My RAF Journey Series Part 2
A Harrier Jump-jet pilot
In College, around Upper IV, I had completed every 1:72 scale Second World War aircraft of every nationality and thus hit a dead end with this generation of model fighters and bombers. As luck would have it, I was working Saturdays at Redleys toy shop at Carlton Centre at the time. On the shelf, I was drawn to a 1:24 scale Harrier GR1 in a big box. As soon as I could afford it, I bought it and a whole new sense of possibility sunk in over the three-month build process. The Battle of Britain may have been over, but it dawned on me that there was still a modern reality at play and the prospect of an actual adventure in the RAF for young men to embark upon. That prospect – no matter how remote (and it was technically inconceivable for a whole range of practical, legal, geographical and qualification reasons) bubbled up within me as the only goal I had ever truly treasured.
I distinctly recall, the day after this epiphany, telling Sandy Murray in Clayton Quad that I was going to become a Harrier Jump-Jet pilot. He laughed, of course, but the die was cast for me: nothing else mattered.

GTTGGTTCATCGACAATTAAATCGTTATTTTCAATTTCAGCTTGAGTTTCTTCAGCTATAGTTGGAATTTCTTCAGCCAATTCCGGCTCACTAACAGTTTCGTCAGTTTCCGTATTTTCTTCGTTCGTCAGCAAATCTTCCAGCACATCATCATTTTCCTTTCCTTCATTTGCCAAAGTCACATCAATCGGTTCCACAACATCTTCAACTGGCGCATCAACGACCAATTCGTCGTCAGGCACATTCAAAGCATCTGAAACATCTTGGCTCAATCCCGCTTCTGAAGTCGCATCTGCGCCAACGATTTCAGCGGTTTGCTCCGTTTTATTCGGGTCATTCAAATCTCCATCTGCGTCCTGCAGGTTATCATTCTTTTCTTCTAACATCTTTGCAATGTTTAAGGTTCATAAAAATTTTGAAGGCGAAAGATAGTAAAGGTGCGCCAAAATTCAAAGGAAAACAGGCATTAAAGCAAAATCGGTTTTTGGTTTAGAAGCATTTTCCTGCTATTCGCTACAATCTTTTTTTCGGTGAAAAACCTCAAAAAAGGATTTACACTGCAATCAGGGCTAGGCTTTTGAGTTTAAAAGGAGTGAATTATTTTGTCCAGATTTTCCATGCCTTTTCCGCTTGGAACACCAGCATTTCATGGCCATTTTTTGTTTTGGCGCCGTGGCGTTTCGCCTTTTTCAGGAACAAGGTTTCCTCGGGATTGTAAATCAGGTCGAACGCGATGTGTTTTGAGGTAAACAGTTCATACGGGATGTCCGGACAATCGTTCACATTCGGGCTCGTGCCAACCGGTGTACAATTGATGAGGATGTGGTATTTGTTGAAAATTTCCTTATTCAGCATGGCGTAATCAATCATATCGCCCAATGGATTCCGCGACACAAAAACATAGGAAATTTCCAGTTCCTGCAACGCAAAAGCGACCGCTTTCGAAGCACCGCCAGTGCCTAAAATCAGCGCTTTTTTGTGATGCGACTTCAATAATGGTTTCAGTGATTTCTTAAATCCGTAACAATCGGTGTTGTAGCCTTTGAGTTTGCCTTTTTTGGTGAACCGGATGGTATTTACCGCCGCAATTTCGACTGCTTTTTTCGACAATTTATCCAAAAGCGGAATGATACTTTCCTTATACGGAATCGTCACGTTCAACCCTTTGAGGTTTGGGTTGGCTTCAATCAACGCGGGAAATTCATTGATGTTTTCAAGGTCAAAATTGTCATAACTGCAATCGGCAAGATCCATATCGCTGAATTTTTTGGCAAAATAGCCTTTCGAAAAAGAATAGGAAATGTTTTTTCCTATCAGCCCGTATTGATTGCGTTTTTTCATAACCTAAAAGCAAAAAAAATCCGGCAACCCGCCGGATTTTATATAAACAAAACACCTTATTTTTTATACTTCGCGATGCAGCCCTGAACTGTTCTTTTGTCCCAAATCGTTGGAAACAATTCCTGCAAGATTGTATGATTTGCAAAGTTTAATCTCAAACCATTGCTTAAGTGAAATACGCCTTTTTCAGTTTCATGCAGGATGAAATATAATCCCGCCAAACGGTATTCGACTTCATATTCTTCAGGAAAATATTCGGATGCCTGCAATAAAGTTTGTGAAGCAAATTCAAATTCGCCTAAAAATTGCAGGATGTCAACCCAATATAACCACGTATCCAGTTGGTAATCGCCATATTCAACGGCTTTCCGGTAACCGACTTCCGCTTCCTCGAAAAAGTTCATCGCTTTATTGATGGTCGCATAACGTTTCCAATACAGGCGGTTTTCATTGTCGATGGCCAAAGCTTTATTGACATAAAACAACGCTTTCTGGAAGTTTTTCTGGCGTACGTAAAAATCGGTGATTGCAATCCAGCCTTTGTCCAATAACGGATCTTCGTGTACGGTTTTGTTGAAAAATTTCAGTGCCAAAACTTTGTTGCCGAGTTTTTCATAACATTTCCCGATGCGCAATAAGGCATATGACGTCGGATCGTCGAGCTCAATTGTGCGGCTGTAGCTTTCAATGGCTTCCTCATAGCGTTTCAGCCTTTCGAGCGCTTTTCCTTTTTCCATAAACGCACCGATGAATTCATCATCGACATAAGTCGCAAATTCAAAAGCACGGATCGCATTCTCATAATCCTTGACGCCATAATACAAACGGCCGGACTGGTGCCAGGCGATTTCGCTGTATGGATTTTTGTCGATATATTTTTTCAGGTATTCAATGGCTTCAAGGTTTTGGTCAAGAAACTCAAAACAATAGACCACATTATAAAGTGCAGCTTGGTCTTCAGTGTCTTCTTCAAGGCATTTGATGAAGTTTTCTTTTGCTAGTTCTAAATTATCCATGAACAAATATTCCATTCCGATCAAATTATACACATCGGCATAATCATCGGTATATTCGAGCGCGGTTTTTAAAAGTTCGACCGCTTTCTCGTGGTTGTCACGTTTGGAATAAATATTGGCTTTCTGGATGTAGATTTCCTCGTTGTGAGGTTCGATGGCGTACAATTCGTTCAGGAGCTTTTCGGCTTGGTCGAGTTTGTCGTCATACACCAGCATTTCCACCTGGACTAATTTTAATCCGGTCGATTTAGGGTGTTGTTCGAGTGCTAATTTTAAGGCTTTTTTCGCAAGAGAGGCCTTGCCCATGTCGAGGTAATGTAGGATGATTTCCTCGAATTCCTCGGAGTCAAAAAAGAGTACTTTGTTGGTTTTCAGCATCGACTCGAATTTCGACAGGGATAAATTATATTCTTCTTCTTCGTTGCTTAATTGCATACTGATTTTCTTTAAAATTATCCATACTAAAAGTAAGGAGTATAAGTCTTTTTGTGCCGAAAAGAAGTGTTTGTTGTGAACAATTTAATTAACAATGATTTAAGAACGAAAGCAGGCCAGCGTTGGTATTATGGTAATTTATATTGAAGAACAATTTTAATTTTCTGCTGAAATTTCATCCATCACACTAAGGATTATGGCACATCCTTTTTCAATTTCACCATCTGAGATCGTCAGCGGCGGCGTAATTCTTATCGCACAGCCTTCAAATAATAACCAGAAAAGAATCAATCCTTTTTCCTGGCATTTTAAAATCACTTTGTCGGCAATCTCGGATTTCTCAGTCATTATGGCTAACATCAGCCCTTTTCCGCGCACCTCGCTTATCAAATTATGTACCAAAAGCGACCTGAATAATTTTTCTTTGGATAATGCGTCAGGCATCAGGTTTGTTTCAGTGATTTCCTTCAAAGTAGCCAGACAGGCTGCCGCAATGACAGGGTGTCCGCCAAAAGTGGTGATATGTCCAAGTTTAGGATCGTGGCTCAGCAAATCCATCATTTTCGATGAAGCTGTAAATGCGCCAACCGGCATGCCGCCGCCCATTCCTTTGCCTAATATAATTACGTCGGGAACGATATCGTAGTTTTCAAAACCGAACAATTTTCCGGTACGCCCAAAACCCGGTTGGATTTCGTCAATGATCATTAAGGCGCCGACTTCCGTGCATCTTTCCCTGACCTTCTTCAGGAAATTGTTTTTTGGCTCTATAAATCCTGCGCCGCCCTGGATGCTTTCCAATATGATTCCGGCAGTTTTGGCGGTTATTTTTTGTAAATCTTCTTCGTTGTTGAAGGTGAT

The 70s were a miserable time for the UK. Strikes were rife and it was said to have ‘Gone to the dogs’. Unemployment was high and the military could afford to be fussy – demanding a minimum prerequisite of three A-Levels or a degree a before applying for the commissioned officer ranks. But new energies emerged when Margaret Thatcher came to power in 1979, with a thirst to re-assert Britain as a global powerhouse on the world stage. This tied in nicely with Reagan’s emergence and his hawkish stance at the same time – along with their special relationship to mutually commit to toppling the USSR system. The Cold War had to be decisively won in the 80s.
But Kippie here was only to gain a matric in 1979 and then attempt to enter the fray. That was the plan, no matter the obstacles or absence of qualifications. However – and this is how the universe works when everything lines up as destiny’s desire becomes obsessive – the divine intervened. As you will recall in those days, we obtained a JMB matric at St John’s College, Johannesburg as one of 12 private schools in South Africa. It just so happened – in this parallel universe – that St John’s College, Cambridge University, UK offered a ‘Joint Matriculation Board’ degree and the RAF recruiting office in Regent Street, London happily got this mixed up!